When the new California Academy of Sciences re-opened last year in San Francisco’s Golden Gate Park, the green roof was a big story with its central design concept-“lifting up a piece of the park and put a building under it”.
I was eager to photograph it but could not get permission to walk out on the roof beyond the observation deck because I was not working on any real story. I just wanted to get some cool photos of the 2.5 acre native plant meadow on a roof, having just completed my meadow book and loving California native plants. Alas, there were so many requests for photo access to the roof, I was told quite politely to come back when I had a better excuse.
Now I am working on a project (about alternatives to lawn) and the publisher specifically asked for photos of Cal Academy’s roof. Visions of bright sunny meadows and colorful wildflowers danced in my head. The day I scheduled was typical San Francisco mid-summer fog – really foggy.
Fog can be a garden photographer’s best friend, but wet drippy dense gray fog is almost as bad as rain as far as lenses and equipment are concerned, so I had to wait out the first hour of my time, waiting for the fog to lift a bit, impatient that the intern watching me was ready to cut off my time.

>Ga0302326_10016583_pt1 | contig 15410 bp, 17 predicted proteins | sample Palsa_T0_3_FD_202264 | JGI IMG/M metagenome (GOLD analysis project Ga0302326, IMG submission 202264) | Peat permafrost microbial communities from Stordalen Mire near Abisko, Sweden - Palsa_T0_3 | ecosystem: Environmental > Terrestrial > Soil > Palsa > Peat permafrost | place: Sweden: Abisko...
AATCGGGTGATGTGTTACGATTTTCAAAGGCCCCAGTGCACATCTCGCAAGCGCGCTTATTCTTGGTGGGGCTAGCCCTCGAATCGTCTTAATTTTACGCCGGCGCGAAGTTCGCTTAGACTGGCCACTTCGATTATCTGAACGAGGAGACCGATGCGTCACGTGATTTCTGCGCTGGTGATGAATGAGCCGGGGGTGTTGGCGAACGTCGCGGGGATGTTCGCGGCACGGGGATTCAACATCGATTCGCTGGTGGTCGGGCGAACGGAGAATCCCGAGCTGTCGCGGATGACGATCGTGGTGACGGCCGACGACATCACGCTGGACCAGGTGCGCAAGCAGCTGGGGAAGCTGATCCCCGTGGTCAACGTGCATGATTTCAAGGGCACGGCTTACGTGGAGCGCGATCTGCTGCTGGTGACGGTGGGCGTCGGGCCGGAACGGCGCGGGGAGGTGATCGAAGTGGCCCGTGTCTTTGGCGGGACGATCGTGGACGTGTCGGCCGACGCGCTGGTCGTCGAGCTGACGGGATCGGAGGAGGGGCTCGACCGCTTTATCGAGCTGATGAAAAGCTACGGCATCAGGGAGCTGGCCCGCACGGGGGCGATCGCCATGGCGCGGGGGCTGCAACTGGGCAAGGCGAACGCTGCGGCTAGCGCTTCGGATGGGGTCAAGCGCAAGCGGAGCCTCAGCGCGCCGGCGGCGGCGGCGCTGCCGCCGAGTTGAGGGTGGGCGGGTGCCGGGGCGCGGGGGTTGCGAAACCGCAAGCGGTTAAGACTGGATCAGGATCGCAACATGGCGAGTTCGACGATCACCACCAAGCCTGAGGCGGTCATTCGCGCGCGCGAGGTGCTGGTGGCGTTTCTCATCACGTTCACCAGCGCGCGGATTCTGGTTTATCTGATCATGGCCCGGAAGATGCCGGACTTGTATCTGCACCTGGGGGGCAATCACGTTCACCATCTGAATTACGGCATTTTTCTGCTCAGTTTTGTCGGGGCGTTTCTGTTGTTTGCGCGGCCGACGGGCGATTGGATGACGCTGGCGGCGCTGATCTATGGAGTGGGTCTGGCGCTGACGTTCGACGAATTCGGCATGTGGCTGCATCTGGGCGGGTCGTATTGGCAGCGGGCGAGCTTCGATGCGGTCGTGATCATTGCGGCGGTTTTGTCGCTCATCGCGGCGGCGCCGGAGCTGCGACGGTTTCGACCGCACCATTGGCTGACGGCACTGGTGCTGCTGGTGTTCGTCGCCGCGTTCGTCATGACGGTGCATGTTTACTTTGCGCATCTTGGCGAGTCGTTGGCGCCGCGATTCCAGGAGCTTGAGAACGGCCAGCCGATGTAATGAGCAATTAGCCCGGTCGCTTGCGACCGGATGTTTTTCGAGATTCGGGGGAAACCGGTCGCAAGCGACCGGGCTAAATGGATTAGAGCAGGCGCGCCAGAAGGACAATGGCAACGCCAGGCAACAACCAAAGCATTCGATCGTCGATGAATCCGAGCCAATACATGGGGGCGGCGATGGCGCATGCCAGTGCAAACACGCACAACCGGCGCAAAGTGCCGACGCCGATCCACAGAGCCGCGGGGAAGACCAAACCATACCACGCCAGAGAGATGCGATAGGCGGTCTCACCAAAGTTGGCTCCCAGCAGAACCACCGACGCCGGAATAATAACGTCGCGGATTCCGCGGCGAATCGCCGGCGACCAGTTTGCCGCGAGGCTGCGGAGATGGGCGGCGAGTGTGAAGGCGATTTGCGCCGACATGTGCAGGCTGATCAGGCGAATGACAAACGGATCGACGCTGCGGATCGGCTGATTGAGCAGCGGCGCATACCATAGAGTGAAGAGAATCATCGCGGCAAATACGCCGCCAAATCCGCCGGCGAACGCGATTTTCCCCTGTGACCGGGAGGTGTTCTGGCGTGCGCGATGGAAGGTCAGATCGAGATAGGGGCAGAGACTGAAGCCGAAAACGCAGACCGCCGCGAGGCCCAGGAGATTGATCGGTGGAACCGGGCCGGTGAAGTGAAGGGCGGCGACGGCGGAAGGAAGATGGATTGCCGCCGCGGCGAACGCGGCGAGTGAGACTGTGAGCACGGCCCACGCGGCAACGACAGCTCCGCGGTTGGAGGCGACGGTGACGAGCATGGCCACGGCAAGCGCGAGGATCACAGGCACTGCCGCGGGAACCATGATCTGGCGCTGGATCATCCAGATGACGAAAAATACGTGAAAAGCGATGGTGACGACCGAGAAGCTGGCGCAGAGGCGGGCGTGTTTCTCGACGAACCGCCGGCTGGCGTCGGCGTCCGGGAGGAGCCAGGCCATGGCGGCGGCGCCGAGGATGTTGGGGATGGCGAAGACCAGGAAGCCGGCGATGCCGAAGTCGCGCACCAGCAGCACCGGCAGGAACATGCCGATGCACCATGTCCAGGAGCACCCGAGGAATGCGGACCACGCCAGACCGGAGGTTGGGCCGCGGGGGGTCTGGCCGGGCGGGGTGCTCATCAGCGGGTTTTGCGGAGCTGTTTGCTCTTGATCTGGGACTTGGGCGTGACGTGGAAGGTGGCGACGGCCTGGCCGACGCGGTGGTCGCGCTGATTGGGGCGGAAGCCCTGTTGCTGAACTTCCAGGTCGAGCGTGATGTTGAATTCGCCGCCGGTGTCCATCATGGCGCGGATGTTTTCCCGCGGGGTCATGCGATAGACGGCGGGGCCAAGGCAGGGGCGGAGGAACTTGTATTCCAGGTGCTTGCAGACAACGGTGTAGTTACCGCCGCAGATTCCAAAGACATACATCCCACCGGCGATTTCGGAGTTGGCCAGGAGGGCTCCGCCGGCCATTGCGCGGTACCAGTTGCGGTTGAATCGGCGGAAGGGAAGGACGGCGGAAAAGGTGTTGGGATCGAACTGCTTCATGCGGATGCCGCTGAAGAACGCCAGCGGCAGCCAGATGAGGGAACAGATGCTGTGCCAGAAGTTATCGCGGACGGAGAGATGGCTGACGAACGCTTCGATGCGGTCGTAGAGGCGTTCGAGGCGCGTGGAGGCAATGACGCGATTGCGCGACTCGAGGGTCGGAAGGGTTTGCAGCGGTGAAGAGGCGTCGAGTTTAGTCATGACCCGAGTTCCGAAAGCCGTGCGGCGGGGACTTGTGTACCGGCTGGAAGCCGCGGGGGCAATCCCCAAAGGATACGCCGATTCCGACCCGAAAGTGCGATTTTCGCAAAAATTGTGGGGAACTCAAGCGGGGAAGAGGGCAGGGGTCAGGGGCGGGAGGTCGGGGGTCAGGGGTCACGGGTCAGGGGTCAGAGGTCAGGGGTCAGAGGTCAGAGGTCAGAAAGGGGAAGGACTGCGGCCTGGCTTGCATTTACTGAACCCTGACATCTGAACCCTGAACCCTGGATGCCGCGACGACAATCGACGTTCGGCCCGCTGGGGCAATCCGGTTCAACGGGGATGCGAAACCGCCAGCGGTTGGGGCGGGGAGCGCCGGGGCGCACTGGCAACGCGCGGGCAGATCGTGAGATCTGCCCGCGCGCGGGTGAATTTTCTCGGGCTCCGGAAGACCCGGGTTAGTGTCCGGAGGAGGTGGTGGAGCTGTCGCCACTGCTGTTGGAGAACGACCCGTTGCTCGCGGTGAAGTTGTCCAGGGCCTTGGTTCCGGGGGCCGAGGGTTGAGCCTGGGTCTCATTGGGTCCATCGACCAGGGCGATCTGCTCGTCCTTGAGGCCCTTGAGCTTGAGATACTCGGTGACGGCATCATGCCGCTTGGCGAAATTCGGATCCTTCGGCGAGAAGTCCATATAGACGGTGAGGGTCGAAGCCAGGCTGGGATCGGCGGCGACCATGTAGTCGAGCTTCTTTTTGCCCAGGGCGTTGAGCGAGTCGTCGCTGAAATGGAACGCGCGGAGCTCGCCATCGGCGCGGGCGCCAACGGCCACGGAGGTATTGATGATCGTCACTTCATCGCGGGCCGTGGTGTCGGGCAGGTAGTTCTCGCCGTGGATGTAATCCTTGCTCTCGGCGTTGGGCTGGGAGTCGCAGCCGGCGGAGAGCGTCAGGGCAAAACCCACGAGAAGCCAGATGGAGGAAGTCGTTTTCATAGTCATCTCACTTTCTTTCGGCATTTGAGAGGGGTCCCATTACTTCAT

It is a good thing to wait for photos in a garden. Too often when we visit gardens we rush through not really seeing the essence, not letting the garden speak to us of what it is doing in that moment. In those moments on the roof of the Academy I began to see a garden being revitalized by the fog, a garden perfectly adapted to San Francisco, a living roof adapting to the climate.
Dudleya on windswept foggy coastal cliffs are common in Northern California, so that idea became part of the day’s story on the San Francisco roof whose rolling “hills” cover rainforest exhibits and planetariums below.
Studying the Dudleya and noticing how well they were set off from the dominant groundcover on the roof, Selfheal (Prunella vulgaris). I “worked the scene” as I like to say, studying angles and the relationship of plants to each other. The angle that began to work was a very low one where I could see the whole profile of the plant, like a botanic illustration.
Suddenly I began to see all the flowering plants juxtaposed against the Prunella. They all began to make sense in the fog, looking perky in a drought tolerant landscape. The Seaside Daisy (Erigeron glaucus) has become a staple in California landscaping, but its native habitat is the foggy edge of California. It looks quite happy on this rugged exposed rooftop.
After a while I began to be in a garden. Designed as a functional ecosystem on imported soil to insulate a roof and help the earth breathe, it took on the mantle of a garden. Granted, the designers of this green roof only planted the more colorful, meadowy wildflowers and grasses near the observation area, but even as the fog lifted enough to get wider photographs, the lesson, like my camera’s vista, became clear:
Native plants offer great groundcover alternatives to lawn – as well as to standard roofing. I think my publisher will be pleased. With a little help from the designers, the camera always lies.